Our goal as game-makers, always, is to make sure we enable as much player agency and choice as possible within the space that makes sense in the game. That doesn’t mean we want to make absolutely linear games where the player is just along for the ride. They should be able to freestyle within that experience. But there’s also a lot of evidence that people love being taken on a journey by a good storyteller.
GamesBeat: Your stories are better than the stories that other people tell, though.
Hennig: My stories? No, no.
GamesBeat: Or the stories in the games that you’ve made.
Hennig: That’s very flattering. But the games that have moved me the most are games like Journey, Ico, Shadow of the Colossus, and I think it’s because—Even though I’ve made very authored games, very traditional stories, my ability to interpret that experience within the frame of my own experience has been a more emotional journey for me.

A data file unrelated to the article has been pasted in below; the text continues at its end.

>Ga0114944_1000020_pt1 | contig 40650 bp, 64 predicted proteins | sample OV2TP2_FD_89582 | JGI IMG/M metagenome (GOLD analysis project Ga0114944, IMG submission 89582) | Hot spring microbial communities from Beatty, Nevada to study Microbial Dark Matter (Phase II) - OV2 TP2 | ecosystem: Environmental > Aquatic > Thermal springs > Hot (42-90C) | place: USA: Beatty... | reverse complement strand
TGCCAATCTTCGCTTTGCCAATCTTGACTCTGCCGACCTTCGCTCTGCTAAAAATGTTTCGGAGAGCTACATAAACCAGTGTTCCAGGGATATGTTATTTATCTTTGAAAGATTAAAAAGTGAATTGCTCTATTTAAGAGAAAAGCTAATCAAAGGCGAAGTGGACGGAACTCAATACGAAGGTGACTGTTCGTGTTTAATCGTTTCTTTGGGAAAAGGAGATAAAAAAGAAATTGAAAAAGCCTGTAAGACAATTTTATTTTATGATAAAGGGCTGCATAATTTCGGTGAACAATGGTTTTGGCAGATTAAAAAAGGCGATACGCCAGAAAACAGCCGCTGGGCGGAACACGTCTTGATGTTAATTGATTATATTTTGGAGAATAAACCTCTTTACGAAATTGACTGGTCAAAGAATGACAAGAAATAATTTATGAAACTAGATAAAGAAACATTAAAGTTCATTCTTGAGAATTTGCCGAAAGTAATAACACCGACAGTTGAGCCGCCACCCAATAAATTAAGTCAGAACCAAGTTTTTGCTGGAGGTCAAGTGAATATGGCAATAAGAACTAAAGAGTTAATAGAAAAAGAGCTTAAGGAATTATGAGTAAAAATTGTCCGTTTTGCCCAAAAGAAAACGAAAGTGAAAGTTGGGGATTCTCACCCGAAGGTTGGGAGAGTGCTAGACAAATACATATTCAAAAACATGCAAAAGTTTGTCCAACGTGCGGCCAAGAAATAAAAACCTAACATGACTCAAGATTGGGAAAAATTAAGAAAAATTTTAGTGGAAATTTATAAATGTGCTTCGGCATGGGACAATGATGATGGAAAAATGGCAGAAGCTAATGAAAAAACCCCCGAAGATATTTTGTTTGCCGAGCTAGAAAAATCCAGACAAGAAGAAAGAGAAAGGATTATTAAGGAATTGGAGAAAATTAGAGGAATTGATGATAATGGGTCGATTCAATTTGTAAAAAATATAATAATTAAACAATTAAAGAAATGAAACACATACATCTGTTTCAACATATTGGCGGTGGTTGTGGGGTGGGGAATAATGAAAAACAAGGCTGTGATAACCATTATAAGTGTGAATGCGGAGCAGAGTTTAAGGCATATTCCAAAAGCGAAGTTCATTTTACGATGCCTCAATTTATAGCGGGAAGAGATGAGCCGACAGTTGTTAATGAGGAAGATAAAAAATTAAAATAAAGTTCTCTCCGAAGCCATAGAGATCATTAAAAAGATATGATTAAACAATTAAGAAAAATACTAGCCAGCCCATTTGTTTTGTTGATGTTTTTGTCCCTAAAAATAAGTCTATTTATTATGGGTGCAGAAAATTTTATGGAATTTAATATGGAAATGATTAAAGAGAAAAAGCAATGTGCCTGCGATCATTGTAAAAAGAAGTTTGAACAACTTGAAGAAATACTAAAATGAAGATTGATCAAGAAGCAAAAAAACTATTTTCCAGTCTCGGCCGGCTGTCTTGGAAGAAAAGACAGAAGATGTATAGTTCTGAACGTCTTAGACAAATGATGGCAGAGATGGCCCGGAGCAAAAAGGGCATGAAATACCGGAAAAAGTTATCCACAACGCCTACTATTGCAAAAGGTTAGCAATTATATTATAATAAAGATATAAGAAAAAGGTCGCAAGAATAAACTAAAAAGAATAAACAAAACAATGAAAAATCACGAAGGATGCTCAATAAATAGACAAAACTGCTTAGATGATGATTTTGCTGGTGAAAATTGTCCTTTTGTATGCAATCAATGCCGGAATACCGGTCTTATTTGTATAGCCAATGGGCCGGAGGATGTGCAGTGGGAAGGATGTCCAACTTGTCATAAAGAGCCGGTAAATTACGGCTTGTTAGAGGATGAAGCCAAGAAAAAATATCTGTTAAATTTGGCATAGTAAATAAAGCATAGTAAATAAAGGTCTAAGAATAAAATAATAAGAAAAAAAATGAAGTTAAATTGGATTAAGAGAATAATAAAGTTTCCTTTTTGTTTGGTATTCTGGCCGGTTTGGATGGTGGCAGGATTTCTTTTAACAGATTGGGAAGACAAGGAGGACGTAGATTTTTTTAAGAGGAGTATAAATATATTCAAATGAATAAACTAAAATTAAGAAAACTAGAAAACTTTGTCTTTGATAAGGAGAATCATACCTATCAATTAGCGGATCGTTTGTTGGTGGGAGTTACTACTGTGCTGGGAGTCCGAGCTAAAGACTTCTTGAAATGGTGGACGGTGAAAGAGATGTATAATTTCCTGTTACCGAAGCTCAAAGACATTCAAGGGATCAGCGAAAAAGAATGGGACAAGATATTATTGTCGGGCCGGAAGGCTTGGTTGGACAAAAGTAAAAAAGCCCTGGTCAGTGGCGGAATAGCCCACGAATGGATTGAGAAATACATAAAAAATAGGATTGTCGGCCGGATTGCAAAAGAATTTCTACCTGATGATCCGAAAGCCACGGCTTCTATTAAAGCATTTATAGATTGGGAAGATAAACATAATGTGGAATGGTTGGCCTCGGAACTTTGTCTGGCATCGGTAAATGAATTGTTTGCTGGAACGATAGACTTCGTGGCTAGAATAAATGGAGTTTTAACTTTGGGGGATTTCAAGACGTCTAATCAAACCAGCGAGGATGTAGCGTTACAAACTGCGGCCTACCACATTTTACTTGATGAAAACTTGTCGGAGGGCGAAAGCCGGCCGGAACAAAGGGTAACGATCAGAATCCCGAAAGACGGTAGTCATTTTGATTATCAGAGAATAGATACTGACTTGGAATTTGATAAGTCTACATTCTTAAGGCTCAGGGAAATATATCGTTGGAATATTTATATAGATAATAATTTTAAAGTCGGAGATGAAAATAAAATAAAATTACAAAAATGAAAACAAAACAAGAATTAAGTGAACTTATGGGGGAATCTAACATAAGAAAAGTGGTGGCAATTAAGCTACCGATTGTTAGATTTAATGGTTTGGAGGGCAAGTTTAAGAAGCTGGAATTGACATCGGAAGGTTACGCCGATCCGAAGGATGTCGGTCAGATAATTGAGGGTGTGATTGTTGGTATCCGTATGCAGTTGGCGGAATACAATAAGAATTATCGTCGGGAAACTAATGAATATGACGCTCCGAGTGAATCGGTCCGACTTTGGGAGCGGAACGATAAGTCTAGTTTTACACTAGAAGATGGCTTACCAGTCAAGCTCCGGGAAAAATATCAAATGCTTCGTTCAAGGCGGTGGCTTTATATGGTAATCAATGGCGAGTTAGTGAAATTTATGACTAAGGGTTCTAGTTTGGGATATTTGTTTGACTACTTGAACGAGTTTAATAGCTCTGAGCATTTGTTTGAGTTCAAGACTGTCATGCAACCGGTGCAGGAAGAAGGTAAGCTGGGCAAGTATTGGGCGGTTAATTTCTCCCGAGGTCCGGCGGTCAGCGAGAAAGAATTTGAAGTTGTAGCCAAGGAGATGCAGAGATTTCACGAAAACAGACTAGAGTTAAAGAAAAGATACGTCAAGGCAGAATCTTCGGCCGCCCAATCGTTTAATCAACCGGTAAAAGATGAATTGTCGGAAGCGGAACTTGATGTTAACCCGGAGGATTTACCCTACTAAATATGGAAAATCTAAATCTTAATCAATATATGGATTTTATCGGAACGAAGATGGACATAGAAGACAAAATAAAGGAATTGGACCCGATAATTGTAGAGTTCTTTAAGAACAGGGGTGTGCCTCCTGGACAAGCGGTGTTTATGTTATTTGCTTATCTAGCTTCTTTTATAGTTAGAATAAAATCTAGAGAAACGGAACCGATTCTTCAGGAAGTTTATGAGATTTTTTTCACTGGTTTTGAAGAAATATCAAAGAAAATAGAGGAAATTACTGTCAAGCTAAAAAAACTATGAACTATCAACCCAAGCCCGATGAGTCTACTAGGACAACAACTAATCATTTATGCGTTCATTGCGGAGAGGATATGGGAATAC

But that would be the wrong thing to do for a game like Uncharted, which is meant to be a romp in the spirit of classic pulp adventure. One could argue that it’s the wrong thing to do for Star Wars. You have to respect your genre.
Jade Raymond: I agree that there are different types of players, though, and they’re looking for different experiences in their games.
Hennig: Something I think is interesting philosophically is that idea of, what does a story mean? I don’t want to get dogmatic either, because I don’t like dogma about things. Like I said, story implied authorship. It implies intent and structure. A well-told story generally doesn’t meander. It has very specific landmarks and beats and upturns and downturns and obstacles and reversals. It has a resolution that you want to feel both surprising and inevitable. That’s story.